It's been an interesting week learning about Pelagic Red Crabs (Pleuroncodes planipes). It's made me think about how much fun it is to watch and wonder about an animal that you've read about or seen pictures of but have never encountered before.
Pelagic Red Crabs are very rare in northern California. According to the records we can find, this is only the second time they've made it this far north. The last time was over 30 years ago (in 1985, following the 1982-1983 El Niño)!
On 24 January 2017, we collected some of the live Pelagic Red Crabs that washed up on the beach and put them into an aquarium.
Observation #1 — The crabs didn't float at the surface, but instead settled to the bottom. They often sat in a "tip-toe" position, elevated off the bottom, raised up on their long legs. (We learned that even though they're often called Pelagic Red Crabs, much of their life is spent on the bottom.) Observation #2 — They're excellent swimmers and adopt a very streamlined profile when jetting through the water using "tail-flips." After swimming to the surface, sometimes they passively drift down through the water column with their legs spread wide (some descriptions liken this to a parachute).
Observation #3 — The crabs use a variety of feeding methods, but they spend a lot of time suspension-feeding, i.e., filtering plankton from the water. They use small mouthparts to generate a water current (drawing water towards their mouth) and then sweep noticeably setose appendagesthrough the water (like fine nets) to capture food particles (in photo below, see center appendages with tufts of fine bristles):
And then when we put one of the crabs in a bowl of seawater to take a look through the microscope, Eric noticed something else:
Observation #4— They have "hitchhikers!"
Remember the mystery photo from last night? (see below)
The claws are covered with dense setae (hair-like bristles). These long bristles increase surface area and slow sinking rates (an adaptation for spending time near the ocean surface and in the water column). But there was another animal there, too, growing among the setae:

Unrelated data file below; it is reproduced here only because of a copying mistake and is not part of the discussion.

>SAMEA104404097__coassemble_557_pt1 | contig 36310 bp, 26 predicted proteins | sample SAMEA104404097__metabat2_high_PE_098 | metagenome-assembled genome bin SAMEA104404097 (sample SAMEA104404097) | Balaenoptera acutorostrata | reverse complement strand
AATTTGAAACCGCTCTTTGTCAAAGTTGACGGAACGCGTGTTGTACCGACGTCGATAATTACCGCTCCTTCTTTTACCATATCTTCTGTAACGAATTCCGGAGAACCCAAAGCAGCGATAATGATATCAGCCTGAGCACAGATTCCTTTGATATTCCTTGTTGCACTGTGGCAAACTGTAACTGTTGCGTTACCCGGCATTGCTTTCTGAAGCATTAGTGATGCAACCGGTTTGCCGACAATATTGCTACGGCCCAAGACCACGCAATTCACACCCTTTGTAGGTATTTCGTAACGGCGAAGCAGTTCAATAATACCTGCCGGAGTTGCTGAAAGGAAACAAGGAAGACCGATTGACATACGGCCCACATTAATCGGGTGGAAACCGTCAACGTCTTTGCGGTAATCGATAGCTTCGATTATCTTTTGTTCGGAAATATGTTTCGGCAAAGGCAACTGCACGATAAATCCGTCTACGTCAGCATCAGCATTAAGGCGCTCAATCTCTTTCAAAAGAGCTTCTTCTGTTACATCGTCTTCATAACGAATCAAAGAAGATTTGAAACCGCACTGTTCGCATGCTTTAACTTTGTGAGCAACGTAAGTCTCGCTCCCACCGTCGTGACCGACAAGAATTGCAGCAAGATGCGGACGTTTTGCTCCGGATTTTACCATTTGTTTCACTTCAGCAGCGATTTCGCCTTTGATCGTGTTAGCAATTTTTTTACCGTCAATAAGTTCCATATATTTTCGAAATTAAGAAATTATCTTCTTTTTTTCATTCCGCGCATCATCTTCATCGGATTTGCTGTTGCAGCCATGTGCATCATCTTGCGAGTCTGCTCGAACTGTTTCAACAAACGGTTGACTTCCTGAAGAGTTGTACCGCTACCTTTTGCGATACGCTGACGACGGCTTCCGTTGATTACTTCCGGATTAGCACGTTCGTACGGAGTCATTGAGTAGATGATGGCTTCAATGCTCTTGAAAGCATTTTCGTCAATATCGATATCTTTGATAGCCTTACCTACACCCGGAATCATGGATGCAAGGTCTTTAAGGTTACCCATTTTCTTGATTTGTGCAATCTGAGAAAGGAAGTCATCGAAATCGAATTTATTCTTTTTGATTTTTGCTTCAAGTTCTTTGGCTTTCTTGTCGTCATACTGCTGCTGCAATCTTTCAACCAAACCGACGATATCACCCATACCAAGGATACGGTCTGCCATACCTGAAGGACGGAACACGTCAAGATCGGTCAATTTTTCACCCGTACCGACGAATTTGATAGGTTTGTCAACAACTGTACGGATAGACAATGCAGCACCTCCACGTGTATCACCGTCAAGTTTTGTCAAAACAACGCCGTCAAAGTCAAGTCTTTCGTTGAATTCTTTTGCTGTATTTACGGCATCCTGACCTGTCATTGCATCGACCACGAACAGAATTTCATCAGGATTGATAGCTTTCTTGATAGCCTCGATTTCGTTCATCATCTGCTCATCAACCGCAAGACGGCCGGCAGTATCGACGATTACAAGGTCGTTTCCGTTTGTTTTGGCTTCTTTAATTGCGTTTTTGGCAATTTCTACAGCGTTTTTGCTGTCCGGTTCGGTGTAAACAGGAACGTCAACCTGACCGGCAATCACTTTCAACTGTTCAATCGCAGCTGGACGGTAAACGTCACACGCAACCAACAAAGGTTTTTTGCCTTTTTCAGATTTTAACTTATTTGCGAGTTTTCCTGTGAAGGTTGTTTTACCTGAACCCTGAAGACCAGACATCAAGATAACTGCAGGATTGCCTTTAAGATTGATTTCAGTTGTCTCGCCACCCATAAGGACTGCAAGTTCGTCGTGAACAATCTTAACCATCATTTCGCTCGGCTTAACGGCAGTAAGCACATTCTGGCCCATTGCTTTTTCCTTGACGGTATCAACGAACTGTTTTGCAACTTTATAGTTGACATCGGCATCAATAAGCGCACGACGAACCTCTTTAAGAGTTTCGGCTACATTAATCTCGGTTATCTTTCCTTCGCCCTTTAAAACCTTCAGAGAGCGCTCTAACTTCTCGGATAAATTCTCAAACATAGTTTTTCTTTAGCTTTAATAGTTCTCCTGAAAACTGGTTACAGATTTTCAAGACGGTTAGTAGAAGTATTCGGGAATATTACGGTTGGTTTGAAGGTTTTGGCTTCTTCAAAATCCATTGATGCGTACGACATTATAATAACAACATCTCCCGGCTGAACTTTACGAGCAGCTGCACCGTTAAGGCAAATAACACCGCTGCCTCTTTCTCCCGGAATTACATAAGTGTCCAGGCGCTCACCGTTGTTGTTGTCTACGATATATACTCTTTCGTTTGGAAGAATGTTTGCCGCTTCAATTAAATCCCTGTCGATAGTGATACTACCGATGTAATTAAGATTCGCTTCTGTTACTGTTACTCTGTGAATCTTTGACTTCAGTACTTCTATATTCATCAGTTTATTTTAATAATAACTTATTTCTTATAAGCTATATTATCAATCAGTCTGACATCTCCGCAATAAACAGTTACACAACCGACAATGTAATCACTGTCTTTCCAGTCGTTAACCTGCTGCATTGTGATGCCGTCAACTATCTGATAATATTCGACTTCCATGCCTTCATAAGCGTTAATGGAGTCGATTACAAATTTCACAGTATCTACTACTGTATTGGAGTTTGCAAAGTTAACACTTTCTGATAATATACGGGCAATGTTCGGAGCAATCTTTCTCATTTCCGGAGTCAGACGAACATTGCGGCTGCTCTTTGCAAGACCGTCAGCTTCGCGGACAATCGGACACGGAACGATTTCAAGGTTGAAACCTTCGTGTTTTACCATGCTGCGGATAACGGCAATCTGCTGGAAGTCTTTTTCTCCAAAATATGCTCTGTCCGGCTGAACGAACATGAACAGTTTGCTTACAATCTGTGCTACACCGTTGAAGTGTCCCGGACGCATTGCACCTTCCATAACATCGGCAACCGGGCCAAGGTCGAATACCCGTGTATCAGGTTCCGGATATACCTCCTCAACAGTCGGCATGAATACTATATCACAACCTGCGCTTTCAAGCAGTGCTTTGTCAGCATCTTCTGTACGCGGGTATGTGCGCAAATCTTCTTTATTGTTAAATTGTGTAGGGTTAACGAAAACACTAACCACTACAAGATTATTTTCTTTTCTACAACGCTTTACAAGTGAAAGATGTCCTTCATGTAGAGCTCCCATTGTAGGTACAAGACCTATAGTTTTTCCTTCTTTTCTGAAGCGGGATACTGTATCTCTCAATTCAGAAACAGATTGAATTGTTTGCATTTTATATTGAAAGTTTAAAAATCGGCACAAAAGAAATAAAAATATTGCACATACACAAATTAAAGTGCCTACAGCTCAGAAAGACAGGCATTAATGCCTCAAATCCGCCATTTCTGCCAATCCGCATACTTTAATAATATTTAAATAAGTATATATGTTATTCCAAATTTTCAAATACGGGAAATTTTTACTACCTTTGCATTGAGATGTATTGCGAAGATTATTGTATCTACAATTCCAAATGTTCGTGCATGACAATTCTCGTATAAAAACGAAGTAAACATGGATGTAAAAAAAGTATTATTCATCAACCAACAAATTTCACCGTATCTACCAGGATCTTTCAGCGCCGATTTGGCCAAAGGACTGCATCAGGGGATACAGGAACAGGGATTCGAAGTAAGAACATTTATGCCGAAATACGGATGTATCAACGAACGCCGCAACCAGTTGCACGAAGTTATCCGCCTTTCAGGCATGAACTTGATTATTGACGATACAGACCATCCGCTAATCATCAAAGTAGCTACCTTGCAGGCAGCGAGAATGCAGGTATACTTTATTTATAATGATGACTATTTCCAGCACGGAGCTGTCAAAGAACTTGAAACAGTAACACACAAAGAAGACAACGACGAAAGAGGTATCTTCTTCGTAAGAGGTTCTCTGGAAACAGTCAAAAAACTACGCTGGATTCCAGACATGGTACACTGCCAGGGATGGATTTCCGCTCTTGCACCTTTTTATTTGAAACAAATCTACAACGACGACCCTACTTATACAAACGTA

This is the hydroidObelia, possibly Obelia dichotoma. Obelia has a life cycle that includes a sessile stage (a colony of feeding polyps that lives attached to an object) and a free-swimming medusa stage (similar to a jellyfish).
Modified from The Light & Smith Manual (2007)
Eric was recording some video footage of a crab when a little medusa swam by! The tiny medusa had just been released from one of the hydroid colonies.
So you can see for yourself, here's a collection of video clips showing some of the above. Watch for (1) sweeping, brush-like mouthparts, (2) large compound eyes, (3) long claw with hydroids growing on it, (4) close-ups of the hydroids, (5) close-up of the setae (long, hair-like bristles), (6) swimming medusa (in the background starting at about 51 seconds).
[If you're receiving this via e-mail and can't see the video clip, click on the title of the post above to go directly to the web page.]
It's fun to think about what it would be like to be a hydroid living on a Pelagic Red Crab and all of the things you'd encounter while drifting along!
Most of them were ~9-10 cm long (with the tail tucked underneath):
Here's a view from above:
And one in my hand (Note: they can pinch!):
It was very exciting to see them alive. It appeared that they were just washing in this evening, having just been left behind by the receding waves.
Let me know if you see any on beaches near you!
For the record, we also found a half a dozen Purple Sea Snails (Janthina umbilicata) today:
This was somewhat unexpected. The water has cooled down this year, and we haven't seen any Janthina in Bodega Bay since last spring. [Interestingly, the our firstsighting ofJanthinalast year was on 19 January 2016. To review information about Janthina, click here.] We have a lot to learn about the movements of these tropical species to northern waters.
For the record, here are a few more photos from the 20-21 January 2017 storm:
When the waves reach heights of over 20 feet, one of the most noticeable things about the ocean is how white it is close to shore. (It's challenging to photograph!) Below is one example with a large set approaching just offshore:
And here's what it looked like in the rocky intertidal zone. This "liquid foam" reminded me of the middle stages of whipped cream:
Another example of the foamy waves splashing onto the beach (with a drift log in the foreground):
And sloshing up over the rocks:
And "exploding" against the rocks:
I think I've said this before, but this is the closest we get to snow in Bodega Bay!
Yesterday I spent a little time trying to document the large wave event that occurred on 20-21 January 2017. Below is a selection of photos showing various aspects of the storm.
I find it hard to photograph large waves from shore in a way that reveals their size. Here's an example that doesn't include anything for scale:
And here's a similar photo that includes one gull (likely a Western Gull):